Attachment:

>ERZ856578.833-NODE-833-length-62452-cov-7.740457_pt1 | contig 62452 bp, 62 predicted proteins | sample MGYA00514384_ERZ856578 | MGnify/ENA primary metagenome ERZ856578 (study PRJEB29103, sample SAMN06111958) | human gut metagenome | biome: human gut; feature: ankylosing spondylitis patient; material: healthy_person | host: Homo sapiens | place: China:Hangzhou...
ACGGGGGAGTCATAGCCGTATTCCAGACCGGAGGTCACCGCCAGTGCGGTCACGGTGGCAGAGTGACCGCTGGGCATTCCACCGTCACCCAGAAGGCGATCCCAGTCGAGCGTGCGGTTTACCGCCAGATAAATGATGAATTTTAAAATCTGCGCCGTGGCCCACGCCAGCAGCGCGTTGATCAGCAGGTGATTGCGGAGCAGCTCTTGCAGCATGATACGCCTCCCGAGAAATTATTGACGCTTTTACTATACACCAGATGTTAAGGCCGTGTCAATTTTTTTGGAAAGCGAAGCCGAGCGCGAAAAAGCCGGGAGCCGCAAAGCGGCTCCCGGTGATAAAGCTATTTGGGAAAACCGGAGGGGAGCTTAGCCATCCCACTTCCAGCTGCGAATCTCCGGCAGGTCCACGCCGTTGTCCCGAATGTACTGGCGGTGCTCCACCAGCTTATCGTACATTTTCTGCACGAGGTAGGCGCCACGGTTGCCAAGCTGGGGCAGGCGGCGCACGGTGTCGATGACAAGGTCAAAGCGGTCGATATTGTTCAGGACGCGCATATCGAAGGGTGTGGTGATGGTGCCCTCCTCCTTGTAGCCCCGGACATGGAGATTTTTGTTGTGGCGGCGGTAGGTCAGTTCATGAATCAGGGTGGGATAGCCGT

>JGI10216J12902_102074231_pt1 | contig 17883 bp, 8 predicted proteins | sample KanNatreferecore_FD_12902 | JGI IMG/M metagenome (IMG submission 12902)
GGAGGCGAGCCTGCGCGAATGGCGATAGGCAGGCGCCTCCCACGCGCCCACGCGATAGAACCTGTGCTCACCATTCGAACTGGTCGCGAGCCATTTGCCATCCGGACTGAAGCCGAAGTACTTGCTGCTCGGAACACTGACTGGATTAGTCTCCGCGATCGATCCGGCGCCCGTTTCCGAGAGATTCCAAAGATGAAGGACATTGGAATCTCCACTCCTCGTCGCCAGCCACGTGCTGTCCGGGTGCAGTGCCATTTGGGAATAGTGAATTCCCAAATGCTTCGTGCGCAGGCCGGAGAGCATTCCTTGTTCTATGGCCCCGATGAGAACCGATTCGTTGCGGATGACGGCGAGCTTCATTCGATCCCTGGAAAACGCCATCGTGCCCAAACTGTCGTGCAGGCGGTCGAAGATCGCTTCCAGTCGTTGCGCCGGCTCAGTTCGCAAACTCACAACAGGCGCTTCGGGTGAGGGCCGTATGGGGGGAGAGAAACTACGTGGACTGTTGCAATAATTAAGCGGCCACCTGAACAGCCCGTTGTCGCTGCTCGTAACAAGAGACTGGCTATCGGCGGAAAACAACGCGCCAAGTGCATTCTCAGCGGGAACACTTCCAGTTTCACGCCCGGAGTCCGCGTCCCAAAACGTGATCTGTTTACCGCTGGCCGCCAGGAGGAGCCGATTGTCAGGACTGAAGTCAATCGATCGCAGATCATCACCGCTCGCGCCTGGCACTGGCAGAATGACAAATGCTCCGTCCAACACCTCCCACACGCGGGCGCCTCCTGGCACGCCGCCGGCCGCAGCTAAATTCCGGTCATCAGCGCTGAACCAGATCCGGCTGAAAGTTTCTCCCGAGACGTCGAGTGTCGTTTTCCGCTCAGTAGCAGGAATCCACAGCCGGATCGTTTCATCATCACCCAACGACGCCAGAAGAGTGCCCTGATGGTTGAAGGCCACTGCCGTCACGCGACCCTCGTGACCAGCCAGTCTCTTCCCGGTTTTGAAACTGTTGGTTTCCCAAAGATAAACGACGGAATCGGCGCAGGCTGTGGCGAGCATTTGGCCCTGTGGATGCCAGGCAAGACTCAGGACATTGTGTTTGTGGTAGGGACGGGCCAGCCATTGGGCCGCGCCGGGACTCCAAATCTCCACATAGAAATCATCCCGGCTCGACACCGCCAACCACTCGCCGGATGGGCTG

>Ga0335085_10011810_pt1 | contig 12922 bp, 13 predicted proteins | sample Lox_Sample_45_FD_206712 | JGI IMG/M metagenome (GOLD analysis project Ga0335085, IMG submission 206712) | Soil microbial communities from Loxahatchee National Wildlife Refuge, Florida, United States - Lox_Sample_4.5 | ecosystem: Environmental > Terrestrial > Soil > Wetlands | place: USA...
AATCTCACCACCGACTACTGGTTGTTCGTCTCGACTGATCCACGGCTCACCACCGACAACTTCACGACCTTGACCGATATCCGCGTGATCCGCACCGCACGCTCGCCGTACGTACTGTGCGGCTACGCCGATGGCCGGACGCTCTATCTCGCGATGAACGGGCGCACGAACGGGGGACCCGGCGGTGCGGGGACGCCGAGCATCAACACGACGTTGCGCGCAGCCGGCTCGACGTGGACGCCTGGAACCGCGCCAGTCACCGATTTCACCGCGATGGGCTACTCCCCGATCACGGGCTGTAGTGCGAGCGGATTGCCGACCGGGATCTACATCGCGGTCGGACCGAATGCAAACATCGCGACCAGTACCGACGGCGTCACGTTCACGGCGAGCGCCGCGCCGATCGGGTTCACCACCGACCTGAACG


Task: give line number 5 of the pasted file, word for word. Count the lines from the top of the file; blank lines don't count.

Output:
>Ga0335085_10011810_pt1 | contig 12922 bp, 13 predicted proteins | sample Lox_Sample_45_FD_206712 | JGI IMG/M metagenome (GOLD analysis project Ga0335085, IMG submission 206712) | Soil microbial communities from Loxahatchee National Wildlife Refuge, Florida, United States - Lox_Sample_4.5 | ecosystem: Environmental > Terrestrial > Soil > Wetlands | place: USA...